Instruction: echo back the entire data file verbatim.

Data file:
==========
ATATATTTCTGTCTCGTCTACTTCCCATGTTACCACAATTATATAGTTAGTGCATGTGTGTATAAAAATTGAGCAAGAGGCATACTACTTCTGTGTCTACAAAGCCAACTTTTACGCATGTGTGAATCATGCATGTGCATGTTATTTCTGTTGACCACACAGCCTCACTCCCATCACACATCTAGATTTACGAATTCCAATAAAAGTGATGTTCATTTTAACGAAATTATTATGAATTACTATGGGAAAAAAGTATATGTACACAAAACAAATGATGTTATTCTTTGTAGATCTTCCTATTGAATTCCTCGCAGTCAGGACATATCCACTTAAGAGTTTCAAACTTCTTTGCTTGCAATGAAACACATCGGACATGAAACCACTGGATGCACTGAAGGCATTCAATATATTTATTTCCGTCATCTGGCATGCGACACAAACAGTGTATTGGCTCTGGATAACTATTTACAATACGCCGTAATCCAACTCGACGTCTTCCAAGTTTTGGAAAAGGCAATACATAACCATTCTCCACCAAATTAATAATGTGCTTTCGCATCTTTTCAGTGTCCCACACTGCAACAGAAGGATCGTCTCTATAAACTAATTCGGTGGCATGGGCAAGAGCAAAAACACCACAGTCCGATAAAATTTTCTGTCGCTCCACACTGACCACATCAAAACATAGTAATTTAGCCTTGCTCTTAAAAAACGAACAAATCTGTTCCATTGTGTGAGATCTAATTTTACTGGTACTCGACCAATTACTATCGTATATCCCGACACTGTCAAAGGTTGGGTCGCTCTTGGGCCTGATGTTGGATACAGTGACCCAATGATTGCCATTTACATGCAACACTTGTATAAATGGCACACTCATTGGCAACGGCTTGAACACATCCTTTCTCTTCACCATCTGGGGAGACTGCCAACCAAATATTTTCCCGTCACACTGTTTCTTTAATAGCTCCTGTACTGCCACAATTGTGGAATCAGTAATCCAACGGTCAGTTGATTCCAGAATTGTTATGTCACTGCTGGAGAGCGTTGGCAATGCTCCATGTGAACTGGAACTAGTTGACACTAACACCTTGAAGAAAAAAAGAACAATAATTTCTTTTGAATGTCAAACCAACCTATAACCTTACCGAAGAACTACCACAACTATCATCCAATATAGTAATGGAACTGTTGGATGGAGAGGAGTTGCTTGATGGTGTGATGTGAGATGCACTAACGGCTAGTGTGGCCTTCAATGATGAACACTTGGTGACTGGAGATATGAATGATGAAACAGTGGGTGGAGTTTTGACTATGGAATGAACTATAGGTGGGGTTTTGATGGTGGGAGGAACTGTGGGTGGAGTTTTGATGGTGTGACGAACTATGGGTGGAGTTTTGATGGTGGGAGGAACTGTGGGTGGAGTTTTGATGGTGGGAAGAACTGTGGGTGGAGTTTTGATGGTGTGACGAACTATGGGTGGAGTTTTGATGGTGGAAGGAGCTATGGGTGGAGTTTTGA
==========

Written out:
ATATATTTCTGTCTCGTCTACTTCCCATGTTACCACAATTATATAGTTAGTGCATGTGTGTATAAAAATTGAGCAAGAGGCATACTACTTCTGTGTCTACAAAGCCAACTTTTACGCATGTGTGAATCATGCATGTGCATGTTATTTCTGTTGACCACACAGCCTCACTCCCATCACACATCTAGATTTACGAATTCCAATAAAAGTGATGTTCATTTTAACGAAATTATTATGAATTACTATGGGAAAAAAGTATATGTACACAAAACAAATGATGTTATTCTTTGTAGATCTTCCTATTGAATTCCTCGCAGTCAGGACATATCCACTTAAGAGTTTCAAACTTCTTTGCTTGCAATGAAACACATCGGACATGAAACCACTGGATGCACTGAAGGCATTCAATATATTTATTTCCGTCATCTGGCATGCGACACAAACAGTGTATTGGCTCTGGATAACTATTTACAATACGCCGTAATCCAACTCGACGTCTTCCAAGTTTTGGAAAAGGCAATACATAACCATTCTCCACCAAATTAATAATGTGCTTTCGCATCTTTTCAGTGTCCCACACTGCAACAGAAGGATCGTCTCTATAAACTAATTCGGTGGCATGGGCAAGAGCAAAAACACCACAGTCCGATAAAATTTTCTGTCGCTCCACACTGACCACATCAAAACATAGTAATTTAGCCTTGCTCTTAAAAAACGAACAAATCTGTTCCATTGTGTGAGATCTAATTTTACTGGTACTCGACCAATTACTATCGTATATCCCGACACTGTCAAAGGTTGGGTCGCTCTTGGGCCTGATGTTGGATACAGTGACCCAATGATTGCCATTTACATGCAACACTTGTATAAATGGCACACTCATTGGCAACGGCTTGAACACATCCTTTCTCTTCACCATCTGGGGAGACTGCCAACCAAATATTTTCCCGTCACACTGTTTCTTTAATAGCTCCTGTACTGCCACAATTGTGGAATCAGTAATCCAACGGTCAGTTGATTCCAGAATTGTTATGTCACTGCTGGAGAGCGTTGGCAATGCTCCATGTGAACTGGAACTAGTTGACACTAACACCTTGAAGAAAAAAAGAACAATAATTTCTTTTGAATGTCAAACCAACCTATAACCTTACCGAAGAACTACCACAACTATCATCCAATATAGTAATGGAACTGTTGGATGGAGAGGAGTTGCTTGATGGTGTGATGTGAGATGCACTAACGGCTAGTGTGGCCTTCAATGATGAACACTTGGTGACTGGAGATATGAATGATGAAACAGTGGGTGGAGTTTTGACTATGGAATGAACTATAGGTGGGGTTTTGATGGTGGGAGGAACTGTGGGTGGAGTTTTGATGGTGTGACGAACTATGGGTGGAGTTTTGATGGTGGGAGGAACTGTGGGTGGAGTTTTGATGGTGGGAAGAACTGTGGGTGGAGTTTTGATGGTGTGACGAACTATGGGTGGAGTTTTGATGGTGGAAGGAGCTATGGGTGGAGTTTTGA